Suggestion for modeling

 From:  Michael Gibson
5839.5 In reply to 5839.3 
Hi mir4ea, so here's an example of how that particular piece could be modeled - you have to start by drawing some profile curves, and then use a construction command like Loft, Sweep, Network, or Extrude to form a broad surface like this (here I'm using sweep through 2 profiles):

Then the next piece would be something like this - here I've drawn 2 curves and used loft to build this adjacent piece:

Now since I have a lofted solid I can cut that into pieces using boolean difference with the sweep as the cutting object. If you have all surfaces and not any solids then instead of boolean difference you would use Edit > Trim - the booleans are oriented around working with solids and automatically forming solid results, Trim works on surfaces and lets you manually pick which cut up pieces to discard. Basically when you're working only with surfaces you should use Trim. But here I used boolean difference to slice the loft by the sweep, and then deleted this piece here:

Then you select the edge and do a fillet to round it off:

Then you just basically repeat this process for every area in your model. But it's going to be an advanced project that will take quite a bit of time to complete because you will have to be doing a lot of 3D swoopy surface construction and that's just fundamentally more difficult to do than only drawing 2D curves. Try to use 2D curves when possible for some parts like here how I've used 2 2D curves for doing the Loft. And again the key thing is to not always try to build each piece directly to its ending border right from the start, if you have some irregular outline those will often need to be formed by an initially larger and more simply constructed sheet and the final outline comes from intersections that trim away the outside of it.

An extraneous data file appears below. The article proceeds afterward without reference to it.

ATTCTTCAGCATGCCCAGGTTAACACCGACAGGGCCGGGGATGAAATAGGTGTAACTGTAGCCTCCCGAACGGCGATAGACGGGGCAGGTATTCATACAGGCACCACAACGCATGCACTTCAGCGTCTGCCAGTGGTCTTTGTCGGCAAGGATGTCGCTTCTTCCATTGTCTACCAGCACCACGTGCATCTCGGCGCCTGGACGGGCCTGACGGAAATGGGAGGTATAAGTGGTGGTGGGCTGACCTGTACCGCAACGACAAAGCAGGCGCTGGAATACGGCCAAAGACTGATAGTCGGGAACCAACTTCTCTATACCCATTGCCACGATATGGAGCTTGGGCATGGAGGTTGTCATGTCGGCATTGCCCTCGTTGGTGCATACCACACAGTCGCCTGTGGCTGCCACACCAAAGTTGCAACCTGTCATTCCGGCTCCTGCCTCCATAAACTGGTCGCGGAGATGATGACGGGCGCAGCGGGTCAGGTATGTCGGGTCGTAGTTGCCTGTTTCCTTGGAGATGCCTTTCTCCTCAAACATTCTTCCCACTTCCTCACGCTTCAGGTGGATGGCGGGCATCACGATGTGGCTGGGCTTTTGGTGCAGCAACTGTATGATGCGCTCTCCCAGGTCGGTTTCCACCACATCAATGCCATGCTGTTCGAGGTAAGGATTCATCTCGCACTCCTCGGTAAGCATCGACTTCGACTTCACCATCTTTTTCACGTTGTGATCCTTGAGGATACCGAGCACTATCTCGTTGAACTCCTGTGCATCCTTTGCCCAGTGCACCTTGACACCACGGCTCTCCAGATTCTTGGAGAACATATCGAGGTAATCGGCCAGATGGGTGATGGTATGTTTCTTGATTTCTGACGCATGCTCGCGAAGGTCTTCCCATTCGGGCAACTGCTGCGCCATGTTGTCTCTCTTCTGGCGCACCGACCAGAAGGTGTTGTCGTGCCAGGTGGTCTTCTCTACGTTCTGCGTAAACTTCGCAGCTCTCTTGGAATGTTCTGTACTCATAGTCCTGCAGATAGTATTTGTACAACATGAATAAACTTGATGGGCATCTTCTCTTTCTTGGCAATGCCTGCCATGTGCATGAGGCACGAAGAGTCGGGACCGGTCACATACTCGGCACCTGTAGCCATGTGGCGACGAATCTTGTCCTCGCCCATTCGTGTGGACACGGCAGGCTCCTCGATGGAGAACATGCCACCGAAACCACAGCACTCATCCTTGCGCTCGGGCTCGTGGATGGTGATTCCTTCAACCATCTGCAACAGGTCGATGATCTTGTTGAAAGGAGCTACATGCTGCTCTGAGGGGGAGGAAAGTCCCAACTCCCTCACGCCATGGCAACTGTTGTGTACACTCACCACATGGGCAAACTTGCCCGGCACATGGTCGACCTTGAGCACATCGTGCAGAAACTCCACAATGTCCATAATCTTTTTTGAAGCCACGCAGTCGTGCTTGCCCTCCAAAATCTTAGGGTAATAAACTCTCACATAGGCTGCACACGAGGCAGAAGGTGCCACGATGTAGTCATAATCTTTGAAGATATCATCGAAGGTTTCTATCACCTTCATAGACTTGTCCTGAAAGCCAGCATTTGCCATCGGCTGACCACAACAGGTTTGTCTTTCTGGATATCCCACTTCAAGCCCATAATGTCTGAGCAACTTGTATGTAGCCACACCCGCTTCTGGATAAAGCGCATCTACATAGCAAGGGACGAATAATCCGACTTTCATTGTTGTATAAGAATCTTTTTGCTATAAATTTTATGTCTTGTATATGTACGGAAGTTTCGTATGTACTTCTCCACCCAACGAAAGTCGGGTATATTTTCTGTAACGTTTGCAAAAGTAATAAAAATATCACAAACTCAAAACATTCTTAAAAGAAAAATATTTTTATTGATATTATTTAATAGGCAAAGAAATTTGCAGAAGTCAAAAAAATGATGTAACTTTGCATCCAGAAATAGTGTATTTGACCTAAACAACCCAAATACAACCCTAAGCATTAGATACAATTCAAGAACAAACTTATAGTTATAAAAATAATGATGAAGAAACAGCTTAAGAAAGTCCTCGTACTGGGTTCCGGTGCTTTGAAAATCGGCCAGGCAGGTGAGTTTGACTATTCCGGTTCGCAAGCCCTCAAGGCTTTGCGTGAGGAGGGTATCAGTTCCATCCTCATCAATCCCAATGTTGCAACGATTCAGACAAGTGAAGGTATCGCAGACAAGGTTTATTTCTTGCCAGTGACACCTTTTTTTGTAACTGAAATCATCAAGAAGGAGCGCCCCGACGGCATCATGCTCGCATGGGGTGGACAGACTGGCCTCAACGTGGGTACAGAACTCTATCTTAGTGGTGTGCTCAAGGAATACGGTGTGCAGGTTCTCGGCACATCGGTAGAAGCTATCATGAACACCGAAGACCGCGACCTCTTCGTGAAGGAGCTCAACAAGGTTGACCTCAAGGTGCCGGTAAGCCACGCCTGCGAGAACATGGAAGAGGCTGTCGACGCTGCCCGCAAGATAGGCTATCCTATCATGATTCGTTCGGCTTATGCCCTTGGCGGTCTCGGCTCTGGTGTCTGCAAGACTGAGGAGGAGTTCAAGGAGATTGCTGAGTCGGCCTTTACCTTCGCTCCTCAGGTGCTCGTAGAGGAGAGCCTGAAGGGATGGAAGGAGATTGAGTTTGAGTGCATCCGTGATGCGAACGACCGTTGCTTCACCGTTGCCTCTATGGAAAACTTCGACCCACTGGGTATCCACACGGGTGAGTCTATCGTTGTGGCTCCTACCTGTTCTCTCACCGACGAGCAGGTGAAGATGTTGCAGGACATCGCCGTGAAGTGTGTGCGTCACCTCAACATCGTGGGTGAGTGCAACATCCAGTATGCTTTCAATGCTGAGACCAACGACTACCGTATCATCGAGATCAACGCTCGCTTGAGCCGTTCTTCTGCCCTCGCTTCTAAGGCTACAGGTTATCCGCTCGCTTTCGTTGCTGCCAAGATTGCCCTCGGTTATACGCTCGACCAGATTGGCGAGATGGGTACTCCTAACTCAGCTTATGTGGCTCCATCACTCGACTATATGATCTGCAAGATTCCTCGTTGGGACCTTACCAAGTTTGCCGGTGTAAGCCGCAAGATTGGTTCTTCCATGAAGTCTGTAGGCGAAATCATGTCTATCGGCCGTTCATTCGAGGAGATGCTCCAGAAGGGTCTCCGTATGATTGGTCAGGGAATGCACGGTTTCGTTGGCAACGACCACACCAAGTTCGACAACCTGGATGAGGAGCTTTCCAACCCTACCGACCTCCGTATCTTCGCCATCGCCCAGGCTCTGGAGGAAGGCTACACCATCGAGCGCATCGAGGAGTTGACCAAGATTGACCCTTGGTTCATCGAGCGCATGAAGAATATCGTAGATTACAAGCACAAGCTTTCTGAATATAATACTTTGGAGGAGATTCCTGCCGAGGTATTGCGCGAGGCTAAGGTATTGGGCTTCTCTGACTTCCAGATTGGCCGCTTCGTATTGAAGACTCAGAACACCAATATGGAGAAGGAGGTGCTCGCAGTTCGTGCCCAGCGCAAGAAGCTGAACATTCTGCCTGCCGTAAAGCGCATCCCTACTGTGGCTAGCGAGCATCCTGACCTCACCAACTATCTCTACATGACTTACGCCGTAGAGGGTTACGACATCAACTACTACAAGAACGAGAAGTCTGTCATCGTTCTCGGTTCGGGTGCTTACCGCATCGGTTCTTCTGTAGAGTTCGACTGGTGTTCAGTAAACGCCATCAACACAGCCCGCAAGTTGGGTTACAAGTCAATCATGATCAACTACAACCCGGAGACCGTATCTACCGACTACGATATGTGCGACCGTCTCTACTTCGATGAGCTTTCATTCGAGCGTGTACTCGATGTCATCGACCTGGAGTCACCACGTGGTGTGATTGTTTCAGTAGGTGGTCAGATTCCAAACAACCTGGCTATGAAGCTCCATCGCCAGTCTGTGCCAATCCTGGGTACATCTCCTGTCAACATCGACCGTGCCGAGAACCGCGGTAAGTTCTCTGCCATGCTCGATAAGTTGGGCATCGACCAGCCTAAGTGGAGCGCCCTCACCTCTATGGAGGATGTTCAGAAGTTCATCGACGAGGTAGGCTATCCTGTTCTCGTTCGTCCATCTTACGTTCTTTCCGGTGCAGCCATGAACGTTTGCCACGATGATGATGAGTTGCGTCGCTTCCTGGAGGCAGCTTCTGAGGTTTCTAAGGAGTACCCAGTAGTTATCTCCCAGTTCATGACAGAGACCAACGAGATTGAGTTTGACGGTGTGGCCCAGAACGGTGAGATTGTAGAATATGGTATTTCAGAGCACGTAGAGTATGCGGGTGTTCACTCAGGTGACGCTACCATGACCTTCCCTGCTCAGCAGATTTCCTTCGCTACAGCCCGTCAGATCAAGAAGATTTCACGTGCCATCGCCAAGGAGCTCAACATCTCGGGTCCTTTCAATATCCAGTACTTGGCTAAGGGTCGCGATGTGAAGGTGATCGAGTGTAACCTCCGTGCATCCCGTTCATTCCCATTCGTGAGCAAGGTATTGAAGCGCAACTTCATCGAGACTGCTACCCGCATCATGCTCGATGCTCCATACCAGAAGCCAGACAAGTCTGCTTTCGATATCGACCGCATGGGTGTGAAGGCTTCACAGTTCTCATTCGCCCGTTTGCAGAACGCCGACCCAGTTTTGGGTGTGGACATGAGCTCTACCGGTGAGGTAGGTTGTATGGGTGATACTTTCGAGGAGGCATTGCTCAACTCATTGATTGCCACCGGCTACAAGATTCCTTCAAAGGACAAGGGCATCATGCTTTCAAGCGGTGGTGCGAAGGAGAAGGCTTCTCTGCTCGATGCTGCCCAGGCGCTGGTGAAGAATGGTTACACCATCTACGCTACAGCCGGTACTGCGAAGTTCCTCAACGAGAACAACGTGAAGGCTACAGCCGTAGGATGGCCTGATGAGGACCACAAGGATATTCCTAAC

Because you will need to work at a pretty advanced level for a project like this, it may take you a while to get up to speed, you may be better off staying with sculpting for this one where you are already familiar with it. But I hope these examples show you how the general process would work in MoI.

It can take some practice to get used to visualizing how to best construct an extended surface. In some cases you do actually want to build it directly to the final outline, if the outline has some simple structure like bounded by 4 distinct sides. But when the outline is not regular like that you then need to instead visualize an extended area and construct that extended piece instead and cut it.

It tends to be easier for people starting out to understand that an interior hole should come from a cut, but it takes more practice to get used to the outer boundary to be built from cutting as well.

- Michael